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Family seed business takes on Goliath of genetic modification
Key Excerpts from Article on Website of Edmonton Journal (Edmonton's leading newspaper)

Edmonton Journal (Edmonton's leading newspaper), May 25, 2008
Posted: May 30th, 2008

Heather Meek leafs through the seed catalogue she wrote on the family computer, on winter nights after the kids went to bed. Selling seeds is more than just an extra source of income on [her] organic farm an hour northwest of Montreal. For Meek and partner Frederic Sauriol, propagating local varieties is part of a David and Goliath struggle by small farmers against big seed companies. At stake, they believe, is no less than control of the world's food supply. Since the dawn of civilization, farmers have saved seeds from the harvest and replanted them the following year. But makers of genetically modified (GM) seeds -- introduced in 1996 -- have been putting a stop to that practice. The 12 million farmers worldwide who will plant GM seeds this year sign contracts agreeing not to save or replant seeds. That means they must buy new seeds every year. Critics charge such contracts confer almost unlimited power over farmers' lives to multinational companies whose priority is profit. They say GM seeds are sowing a humanitarian and ecological disaster. Worldwide, GM crops have grown 67-fold in 12 years, now covering 690.9 million hectares in 23 countries. Alexander Muller, assistant director of [the] Food and Agriculture Organization, warned that loss of agricultural biodiversity threatens the world's ability to survive climate change. "The erosion of biodiversity for food and agriculture severely compromises global food security," [he said]. Muller's words resonate with farmers Meek and Sauriol, whose four daughters help with the painstaking work of cleaning seeds over the winter. "Growing seed is a big job," says Meek. "But if you don't grow your seed, you lose your power."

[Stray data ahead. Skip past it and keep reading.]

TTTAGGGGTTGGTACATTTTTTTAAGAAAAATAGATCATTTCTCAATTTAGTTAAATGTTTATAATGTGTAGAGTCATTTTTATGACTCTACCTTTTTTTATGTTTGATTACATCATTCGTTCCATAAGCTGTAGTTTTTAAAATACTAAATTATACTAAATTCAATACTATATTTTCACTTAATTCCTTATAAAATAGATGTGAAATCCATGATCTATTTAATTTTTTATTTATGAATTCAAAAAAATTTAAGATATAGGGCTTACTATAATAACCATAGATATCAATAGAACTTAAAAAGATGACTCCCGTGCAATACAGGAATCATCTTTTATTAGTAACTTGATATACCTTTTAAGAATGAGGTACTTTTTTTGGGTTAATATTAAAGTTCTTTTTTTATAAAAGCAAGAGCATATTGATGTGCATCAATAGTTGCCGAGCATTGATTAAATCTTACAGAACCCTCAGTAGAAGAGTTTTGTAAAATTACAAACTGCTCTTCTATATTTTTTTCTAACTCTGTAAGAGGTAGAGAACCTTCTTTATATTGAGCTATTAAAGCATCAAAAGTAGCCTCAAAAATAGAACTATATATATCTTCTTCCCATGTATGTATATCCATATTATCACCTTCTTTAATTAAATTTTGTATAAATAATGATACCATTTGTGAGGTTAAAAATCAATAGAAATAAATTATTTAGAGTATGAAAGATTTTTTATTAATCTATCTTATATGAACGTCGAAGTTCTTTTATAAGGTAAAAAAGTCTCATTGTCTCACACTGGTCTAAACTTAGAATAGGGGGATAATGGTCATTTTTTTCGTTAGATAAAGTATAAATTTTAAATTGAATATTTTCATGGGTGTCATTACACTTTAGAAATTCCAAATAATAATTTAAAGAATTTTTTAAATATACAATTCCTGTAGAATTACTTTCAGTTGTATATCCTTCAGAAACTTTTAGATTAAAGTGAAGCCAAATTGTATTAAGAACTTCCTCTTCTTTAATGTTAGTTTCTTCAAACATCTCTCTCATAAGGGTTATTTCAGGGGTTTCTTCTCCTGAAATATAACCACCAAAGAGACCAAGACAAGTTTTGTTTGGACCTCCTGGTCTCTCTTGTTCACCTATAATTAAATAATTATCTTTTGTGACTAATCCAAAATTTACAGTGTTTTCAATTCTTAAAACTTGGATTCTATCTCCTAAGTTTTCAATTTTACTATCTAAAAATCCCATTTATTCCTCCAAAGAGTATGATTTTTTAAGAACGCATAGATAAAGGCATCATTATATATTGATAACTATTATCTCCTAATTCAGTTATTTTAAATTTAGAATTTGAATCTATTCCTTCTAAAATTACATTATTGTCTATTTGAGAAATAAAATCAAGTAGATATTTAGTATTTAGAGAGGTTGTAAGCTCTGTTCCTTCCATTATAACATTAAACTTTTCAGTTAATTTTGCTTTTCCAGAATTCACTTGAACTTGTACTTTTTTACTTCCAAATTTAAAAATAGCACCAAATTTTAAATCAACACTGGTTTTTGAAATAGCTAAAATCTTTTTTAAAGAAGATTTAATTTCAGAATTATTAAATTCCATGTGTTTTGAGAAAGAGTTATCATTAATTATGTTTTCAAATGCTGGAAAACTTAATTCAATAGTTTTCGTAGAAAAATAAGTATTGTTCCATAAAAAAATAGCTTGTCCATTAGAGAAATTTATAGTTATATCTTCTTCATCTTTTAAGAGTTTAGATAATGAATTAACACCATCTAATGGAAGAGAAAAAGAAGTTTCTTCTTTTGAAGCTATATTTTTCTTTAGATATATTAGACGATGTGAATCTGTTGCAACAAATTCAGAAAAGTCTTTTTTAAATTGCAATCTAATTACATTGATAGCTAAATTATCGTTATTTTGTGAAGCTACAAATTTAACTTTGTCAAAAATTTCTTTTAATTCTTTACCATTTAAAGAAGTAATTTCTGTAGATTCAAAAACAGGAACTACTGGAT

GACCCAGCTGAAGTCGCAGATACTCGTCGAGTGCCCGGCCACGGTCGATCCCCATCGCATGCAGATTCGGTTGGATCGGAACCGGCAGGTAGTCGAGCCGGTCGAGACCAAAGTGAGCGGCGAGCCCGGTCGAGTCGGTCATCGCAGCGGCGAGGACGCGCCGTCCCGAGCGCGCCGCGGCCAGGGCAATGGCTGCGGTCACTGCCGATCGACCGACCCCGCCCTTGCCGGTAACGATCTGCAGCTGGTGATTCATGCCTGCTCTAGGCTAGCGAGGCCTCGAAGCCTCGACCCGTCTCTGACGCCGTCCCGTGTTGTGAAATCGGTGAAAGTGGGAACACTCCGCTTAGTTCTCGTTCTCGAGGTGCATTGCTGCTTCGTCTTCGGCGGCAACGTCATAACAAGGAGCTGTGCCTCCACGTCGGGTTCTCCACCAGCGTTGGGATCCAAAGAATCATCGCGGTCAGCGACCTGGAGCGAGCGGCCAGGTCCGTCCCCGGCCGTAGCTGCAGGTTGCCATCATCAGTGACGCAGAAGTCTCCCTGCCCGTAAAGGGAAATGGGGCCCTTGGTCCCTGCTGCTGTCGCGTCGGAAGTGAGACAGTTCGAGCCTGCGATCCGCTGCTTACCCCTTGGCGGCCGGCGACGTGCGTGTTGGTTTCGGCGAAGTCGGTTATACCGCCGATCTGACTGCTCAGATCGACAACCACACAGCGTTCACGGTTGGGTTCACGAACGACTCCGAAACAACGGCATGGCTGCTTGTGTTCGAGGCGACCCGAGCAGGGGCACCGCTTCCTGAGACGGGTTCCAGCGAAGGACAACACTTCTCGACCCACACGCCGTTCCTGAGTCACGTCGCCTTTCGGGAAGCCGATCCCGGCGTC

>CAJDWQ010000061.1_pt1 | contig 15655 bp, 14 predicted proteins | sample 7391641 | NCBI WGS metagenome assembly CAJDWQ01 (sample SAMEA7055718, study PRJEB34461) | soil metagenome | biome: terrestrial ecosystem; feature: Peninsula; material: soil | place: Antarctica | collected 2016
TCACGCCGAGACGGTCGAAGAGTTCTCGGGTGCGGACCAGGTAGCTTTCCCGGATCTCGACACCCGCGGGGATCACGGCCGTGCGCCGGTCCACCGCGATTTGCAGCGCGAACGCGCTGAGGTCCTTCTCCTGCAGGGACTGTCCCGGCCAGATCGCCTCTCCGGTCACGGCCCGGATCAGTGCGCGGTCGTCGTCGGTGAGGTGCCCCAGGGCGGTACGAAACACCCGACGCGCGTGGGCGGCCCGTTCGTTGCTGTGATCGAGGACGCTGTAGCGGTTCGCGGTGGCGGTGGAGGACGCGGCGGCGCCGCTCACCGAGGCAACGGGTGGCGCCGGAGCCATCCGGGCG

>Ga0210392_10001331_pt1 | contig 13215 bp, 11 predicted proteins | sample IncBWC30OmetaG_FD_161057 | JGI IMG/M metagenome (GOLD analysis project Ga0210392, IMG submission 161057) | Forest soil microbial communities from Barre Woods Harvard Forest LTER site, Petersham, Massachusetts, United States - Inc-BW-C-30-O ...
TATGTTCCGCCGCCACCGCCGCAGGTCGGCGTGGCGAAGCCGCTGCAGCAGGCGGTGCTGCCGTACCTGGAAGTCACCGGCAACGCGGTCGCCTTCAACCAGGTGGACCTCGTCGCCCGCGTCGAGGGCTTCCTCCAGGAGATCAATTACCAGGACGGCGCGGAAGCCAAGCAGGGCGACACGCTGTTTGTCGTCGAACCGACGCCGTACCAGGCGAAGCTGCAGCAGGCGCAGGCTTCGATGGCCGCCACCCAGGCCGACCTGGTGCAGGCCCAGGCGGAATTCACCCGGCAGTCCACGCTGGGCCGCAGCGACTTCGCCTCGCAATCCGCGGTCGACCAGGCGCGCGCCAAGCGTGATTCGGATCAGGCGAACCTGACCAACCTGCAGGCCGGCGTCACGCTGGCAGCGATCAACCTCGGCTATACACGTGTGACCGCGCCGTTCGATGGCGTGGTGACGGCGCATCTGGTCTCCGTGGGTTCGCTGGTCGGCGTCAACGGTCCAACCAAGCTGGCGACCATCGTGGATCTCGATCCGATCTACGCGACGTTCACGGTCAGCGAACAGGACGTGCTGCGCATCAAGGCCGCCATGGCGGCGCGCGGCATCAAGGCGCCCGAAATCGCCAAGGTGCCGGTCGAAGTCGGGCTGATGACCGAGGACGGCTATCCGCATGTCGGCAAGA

Note: For a powerful overview of the risks of genetically modified organisms, click here.

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